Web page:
With no efficacy or safety data, the agency is enthusiastically promoting a fifth COVID shot
The Tablet headline says it loud and clear.Michael Lerner
n Aug. 31, 2022, the Food and Drug Administration authorized bivalent boosters reformulated to target the BA.4 and BA.5 omicron subvariants. At the authorization meeting, FDA officials announced the approval of these new boosters for emergency use based on data from eight mice in a Pfizer study. At the same time, the FDA revoked authorization for the original monovalent boosters—meaning anyone subject to a booster or “up-to-date” mandate will have to take the bivalent booster, which has no proven safety or efficacy data in human beings.
While the flu vaccine is also approved on a yearly basis without full trials, the mRNA COVID vaccines do not share the flu shot’s decadeslong track record of observed safety. The population most likely to be mandated to take a bivalent booster consists largely of college students. The young men in this population are the exact demographic that face heightened safety concerns, specifically around myocarditis, as documented in multiple peer-reviewed studies. In fact, during a meeting of the Centers for Disease Control and Prevention to recommend the bivalent boosters, the agency presented updated myocarditis data that confirmed the rates of myocarditis in young men were about 2-to-3.5 times higher (slide 35) than the agency had claimed last year (slide 13). Nevertheless, the FDA and CDC moved to recommend the bivalent boosters for anyone over the age of 12 without human clinical trials.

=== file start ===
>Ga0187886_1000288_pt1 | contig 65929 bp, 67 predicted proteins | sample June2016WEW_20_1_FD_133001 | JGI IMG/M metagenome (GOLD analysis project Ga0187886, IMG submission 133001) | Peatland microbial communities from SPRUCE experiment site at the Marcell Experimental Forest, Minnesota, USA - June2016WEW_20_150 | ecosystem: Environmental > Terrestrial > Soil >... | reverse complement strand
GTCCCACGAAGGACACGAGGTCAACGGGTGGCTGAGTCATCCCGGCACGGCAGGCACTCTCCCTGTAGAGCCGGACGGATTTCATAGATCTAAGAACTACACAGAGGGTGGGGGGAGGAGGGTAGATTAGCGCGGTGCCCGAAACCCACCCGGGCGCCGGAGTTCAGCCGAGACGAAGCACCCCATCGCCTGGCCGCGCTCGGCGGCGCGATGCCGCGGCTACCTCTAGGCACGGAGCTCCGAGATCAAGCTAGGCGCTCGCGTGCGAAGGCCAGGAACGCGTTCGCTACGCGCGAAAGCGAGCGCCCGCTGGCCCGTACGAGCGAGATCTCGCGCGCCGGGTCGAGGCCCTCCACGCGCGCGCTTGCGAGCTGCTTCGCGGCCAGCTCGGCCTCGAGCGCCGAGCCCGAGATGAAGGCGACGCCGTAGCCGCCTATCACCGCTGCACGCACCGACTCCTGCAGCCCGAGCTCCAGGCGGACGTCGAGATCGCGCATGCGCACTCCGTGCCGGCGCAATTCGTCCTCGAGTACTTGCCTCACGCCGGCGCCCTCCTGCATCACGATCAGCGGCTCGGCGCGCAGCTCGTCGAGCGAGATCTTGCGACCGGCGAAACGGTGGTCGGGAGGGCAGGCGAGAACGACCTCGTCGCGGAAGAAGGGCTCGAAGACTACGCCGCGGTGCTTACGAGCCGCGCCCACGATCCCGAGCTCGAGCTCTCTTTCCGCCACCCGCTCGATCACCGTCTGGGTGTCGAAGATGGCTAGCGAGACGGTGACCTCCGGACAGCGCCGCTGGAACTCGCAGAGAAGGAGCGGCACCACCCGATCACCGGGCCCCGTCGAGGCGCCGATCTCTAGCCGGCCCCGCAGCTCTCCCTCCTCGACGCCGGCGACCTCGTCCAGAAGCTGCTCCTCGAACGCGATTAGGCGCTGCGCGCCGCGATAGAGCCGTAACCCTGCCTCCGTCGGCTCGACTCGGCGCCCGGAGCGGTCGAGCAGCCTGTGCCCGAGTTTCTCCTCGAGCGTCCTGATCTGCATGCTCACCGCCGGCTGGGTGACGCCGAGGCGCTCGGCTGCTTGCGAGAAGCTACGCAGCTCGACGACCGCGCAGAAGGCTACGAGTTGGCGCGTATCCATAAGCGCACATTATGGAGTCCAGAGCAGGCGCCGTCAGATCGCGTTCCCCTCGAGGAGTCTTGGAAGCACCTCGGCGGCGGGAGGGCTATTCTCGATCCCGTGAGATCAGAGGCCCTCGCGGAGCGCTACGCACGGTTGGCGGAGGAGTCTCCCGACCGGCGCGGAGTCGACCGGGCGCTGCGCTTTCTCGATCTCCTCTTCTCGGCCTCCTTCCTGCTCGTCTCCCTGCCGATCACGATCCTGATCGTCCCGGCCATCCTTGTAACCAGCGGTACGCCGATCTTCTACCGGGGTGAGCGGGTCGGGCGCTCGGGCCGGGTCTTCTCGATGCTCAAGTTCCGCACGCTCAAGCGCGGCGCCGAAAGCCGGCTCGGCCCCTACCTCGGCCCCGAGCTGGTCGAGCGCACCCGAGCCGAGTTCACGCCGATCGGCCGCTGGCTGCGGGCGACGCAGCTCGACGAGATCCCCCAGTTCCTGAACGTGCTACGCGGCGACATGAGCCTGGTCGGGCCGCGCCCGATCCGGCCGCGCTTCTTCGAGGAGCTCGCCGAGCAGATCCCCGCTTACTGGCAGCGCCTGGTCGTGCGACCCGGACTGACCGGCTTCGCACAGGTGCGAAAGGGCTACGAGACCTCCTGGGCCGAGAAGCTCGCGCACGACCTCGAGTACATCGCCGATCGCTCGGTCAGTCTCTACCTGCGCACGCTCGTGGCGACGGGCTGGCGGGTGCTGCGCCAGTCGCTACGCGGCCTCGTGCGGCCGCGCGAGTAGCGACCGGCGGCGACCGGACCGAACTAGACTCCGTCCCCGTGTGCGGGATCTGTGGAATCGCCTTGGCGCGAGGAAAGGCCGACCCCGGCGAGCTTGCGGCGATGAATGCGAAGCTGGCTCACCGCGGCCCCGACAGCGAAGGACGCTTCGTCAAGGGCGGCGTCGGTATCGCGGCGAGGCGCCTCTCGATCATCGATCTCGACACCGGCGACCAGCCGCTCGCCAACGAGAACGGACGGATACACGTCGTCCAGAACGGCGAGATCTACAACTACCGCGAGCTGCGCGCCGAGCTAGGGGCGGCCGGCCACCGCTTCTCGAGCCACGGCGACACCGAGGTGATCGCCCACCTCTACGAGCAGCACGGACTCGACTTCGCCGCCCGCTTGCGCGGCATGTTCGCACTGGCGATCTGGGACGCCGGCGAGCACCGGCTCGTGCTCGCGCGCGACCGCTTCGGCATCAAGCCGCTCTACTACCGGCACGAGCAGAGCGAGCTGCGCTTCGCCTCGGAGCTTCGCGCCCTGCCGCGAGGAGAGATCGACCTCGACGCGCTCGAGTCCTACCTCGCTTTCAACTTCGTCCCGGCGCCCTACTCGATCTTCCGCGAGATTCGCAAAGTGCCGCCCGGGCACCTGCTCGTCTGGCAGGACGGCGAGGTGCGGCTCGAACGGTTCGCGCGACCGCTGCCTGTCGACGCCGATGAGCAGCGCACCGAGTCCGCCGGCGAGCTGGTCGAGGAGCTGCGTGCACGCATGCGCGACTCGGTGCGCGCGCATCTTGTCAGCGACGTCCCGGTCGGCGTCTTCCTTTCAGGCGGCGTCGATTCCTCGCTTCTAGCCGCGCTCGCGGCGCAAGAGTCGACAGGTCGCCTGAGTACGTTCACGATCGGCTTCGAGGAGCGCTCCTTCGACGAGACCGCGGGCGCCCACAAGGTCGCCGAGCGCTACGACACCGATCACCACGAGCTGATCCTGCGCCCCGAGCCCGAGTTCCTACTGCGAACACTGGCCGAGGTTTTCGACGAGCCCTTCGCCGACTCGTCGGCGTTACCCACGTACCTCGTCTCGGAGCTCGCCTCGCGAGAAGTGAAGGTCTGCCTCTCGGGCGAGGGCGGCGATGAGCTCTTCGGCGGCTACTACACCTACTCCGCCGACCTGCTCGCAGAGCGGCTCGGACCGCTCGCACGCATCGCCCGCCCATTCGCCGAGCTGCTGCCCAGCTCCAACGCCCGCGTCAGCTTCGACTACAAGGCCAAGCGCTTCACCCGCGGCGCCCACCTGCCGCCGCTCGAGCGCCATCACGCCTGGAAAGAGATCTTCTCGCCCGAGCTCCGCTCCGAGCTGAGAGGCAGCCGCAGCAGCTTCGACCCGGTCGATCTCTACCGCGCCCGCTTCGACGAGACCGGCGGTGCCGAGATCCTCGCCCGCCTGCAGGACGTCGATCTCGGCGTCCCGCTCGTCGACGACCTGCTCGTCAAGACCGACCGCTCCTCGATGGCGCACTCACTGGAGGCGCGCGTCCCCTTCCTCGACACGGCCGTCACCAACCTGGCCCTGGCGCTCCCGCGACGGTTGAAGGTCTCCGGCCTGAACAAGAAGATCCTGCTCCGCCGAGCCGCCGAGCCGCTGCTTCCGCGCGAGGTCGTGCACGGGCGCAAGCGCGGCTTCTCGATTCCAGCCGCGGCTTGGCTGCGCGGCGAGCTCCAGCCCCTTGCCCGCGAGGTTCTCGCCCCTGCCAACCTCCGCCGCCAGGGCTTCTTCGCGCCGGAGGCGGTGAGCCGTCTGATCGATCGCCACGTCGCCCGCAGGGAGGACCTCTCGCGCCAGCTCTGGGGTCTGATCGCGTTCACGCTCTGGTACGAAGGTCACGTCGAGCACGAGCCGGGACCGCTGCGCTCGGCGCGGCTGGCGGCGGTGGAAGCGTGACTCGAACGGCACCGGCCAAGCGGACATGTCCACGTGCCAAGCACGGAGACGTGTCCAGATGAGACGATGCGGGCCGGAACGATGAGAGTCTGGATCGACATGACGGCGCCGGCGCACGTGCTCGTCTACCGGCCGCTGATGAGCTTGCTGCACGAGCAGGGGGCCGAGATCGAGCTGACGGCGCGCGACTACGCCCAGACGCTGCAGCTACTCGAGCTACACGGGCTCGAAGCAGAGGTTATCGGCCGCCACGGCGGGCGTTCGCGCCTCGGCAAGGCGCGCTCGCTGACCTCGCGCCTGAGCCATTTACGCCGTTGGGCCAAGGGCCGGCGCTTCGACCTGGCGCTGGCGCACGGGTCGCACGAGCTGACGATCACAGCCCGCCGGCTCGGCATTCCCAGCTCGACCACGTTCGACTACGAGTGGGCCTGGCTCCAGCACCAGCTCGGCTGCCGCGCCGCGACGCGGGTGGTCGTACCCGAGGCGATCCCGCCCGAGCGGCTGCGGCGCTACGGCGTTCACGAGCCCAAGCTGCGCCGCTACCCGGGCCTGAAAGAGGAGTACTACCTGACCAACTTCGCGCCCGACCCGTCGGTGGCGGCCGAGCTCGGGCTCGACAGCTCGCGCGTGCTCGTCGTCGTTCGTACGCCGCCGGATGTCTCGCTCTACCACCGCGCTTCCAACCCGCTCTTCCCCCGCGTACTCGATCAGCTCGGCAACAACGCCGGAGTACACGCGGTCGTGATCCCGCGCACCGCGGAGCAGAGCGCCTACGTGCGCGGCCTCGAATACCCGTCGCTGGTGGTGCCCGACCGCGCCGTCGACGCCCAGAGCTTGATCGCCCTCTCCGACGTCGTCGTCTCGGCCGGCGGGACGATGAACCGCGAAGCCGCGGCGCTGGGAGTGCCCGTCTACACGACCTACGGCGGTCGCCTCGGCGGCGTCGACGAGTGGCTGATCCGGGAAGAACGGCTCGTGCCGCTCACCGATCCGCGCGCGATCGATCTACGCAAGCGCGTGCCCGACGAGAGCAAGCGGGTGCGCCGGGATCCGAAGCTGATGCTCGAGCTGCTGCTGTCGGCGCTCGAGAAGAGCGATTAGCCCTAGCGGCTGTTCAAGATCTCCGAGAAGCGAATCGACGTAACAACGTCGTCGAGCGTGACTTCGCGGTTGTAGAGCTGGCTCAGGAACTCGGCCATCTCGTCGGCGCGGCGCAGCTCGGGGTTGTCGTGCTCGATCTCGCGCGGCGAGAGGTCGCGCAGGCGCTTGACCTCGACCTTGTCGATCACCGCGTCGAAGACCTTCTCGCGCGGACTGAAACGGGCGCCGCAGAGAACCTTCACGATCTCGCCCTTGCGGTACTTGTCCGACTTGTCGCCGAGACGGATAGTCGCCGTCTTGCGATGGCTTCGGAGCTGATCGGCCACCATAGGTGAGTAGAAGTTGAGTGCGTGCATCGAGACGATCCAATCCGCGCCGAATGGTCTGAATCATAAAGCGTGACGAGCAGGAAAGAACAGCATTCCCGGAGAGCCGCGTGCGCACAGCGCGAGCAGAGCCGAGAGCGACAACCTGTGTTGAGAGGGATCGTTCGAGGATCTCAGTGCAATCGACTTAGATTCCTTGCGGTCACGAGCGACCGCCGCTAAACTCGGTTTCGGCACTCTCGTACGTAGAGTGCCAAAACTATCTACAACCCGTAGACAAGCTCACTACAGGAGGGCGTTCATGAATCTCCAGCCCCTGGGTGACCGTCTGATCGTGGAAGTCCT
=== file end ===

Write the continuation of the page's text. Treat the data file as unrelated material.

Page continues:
This is just the latest episode in the FDA’s less-than-thorough approach to new COVID vaccine approvals. For example, in May 2022, the FDA authorized monovalent Pfizer boosters for children ages 5-11 based on laboratory data that showed heightened antibody response levels in just 67 children.